> On 19 Feb 2018, at 04:41, agrayson2...@gmail.com wrote:
> On Sunday, February 18, 2018 at 8:35:59 PM UTC-7, Brent wrote:
>> On Sunday, February 18, 2018 at 12:09:37 PM UTC-7, Brent wrote:
>> On 2/18/2018 6:11 AM, Lawrence Crowell wrote:
>>> On Sunday, February 18, 2018 at 4:25:07 AM UTC-6, Russell Standish wrote:
>>> On Sat, Feb 17, 2018 at 05:19:22PM -0800, Brent Meeker wrote:
>>> > On 2/17/2018 4:58 PM, agrays...@gmail.com <> wrote:
>>> > > But what is the criterion when AI exceeds human intelligence? AG
>>> > >
>>> > > https://www.zerohedge.com/news/2018-02-16/father-artificial-intelligence-singularity-less-30-years-away
>>> > >
>>> > > <https://www.zerohedge.com/news/2018-02-16/father-artificial-intelligence-singularity-less-30-years-away>
>>> > >
>>> > So we need to sharpen the question. Exactly *what* is 30yrs away?
>>> > Brent
>>> According to the title (I haven't RTFA), it's the
>>> singularity. Starting from a point where a machine designs,
>>> and manufactures improved copies of itself, technology will supposedly
>>> veer from it's exponential path (Moore's law) etc to hyperbolic. Being
>>> hyperbolic, it reaches infinity within a finite period of time,
>>> expected to be a matter of months perhaps.
>>> Given that we really don't understand creative processes (not even
>>> good old fashioned biological evolution is really well understood),
>>> I'm sceptical about the 30 years prognostication. It is mostly based on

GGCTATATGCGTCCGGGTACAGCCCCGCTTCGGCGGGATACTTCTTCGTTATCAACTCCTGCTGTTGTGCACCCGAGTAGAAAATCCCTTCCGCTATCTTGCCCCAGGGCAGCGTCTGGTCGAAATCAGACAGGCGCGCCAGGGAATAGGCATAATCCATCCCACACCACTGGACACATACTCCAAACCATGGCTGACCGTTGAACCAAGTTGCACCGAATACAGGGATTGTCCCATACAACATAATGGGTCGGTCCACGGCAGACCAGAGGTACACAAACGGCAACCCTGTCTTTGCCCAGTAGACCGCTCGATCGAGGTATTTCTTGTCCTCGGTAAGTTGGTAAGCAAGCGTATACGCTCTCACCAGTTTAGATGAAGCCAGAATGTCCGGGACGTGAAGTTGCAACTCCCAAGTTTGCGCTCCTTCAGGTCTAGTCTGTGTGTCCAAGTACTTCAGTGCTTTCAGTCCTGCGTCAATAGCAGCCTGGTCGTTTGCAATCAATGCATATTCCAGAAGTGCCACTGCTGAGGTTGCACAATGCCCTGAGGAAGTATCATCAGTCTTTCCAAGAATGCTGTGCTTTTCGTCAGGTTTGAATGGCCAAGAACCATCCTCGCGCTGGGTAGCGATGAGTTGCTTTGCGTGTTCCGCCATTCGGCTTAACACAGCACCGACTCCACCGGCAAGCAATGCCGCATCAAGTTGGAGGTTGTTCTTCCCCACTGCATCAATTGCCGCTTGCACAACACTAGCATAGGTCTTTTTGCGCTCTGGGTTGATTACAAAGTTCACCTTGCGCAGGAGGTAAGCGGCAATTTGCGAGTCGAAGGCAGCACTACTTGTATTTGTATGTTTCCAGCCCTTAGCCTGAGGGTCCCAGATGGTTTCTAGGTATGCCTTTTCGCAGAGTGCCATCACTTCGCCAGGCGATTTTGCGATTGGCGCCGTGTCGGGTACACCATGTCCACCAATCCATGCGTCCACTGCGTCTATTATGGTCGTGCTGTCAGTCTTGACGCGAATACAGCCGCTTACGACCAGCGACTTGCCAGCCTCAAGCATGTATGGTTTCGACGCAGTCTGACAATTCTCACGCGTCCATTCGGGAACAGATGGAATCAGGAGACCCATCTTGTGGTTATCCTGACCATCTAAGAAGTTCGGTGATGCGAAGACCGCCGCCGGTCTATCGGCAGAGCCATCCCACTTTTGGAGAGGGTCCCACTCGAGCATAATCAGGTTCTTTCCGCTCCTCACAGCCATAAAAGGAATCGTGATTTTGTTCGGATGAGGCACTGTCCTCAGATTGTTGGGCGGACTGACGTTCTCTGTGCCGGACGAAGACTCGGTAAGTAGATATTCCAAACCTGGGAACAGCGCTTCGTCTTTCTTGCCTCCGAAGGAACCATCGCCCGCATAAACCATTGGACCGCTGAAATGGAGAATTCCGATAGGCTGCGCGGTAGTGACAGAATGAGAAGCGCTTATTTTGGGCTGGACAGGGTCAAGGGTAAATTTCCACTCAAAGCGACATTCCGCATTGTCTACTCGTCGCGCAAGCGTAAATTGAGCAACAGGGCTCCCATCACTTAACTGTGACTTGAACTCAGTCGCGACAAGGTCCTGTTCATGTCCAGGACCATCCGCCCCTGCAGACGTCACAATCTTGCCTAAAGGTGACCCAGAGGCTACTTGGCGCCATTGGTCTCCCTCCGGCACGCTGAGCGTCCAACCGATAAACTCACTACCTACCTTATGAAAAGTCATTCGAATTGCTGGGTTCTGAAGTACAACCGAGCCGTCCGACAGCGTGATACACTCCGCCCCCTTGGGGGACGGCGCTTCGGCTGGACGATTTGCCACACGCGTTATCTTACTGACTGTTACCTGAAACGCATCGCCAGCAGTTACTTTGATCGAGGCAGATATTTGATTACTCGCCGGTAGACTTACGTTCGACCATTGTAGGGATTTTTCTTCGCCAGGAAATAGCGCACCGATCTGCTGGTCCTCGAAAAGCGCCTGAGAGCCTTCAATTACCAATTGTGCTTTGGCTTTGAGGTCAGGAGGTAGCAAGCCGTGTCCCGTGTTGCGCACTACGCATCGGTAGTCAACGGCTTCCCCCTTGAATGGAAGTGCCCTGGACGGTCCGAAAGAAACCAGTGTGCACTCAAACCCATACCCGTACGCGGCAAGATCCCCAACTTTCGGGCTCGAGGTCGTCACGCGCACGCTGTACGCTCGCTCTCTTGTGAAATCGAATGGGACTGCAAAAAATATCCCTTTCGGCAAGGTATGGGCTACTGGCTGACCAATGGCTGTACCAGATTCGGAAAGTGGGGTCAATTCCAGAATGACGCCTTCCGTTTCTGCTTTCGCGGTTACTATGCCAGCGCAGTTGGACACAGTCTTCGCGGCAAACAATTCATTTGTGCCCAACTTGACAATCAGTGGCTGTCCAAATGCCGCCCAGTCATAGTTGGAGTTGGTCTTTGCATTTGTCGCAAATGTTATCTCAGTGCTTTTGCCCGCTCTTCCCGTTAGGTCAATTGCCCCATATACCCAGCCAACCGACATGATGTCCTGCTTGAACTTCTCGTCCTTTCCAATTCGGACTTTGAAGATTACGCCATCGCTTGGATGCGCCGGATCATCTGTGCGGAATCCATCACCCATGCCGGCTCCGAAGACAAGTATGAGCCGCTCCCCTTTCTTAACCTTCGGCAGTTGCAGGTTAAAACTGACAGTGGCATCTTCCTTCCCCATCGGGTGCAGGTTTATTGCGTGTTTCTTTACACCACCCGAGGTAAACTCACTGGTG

>>> extrapolating Moore's law, which is the easy part of technological change.
>>> This won't be a problem for my children - my grandchildren perhaps, if
>>> I ever end up having any.
>>> One thing a computer can not do is ask a question. I can ask a question and
>>> program a computer to help solve the problem. In fact I am doing a program
>>> to do just this. I am working a computer program to model aspects of
>>> gravitational memory. What the computer will not do, at least computers we
>>> currently employ will not do is to ask the question and then work to solve
>>> it. A computer can find a numerical solution or render something
>>> numerically, but it does not spontaneously act to ask the question or to
>>> propose something creative to then solve or render the solution.
>> You must never have applied for a loan online.
>> It can only do what it has been programmed to do. I can't act independent of
>> its program, such as wondering if some theory makes sense, or coming up with
>> tests of a theory. Or say, it can't invent chess, it can only play it better
>> than humans. It can't "think" out of the box. AG
> Yes, keep repeating that over and over. Repitition makes a convincing
> argument...for some people.
> What's your countervailing evidence? You want to think it can think, and
> that's YOUR repetitious argument. AG
What is your evidence for something not Turing emulable in the human brain. If
string Ai is false (machine cannot think) then computationalism is false, but
then something non Turing emulable exist playing a role in human consciousness:
what is it? The pineal gland? the microtubules?
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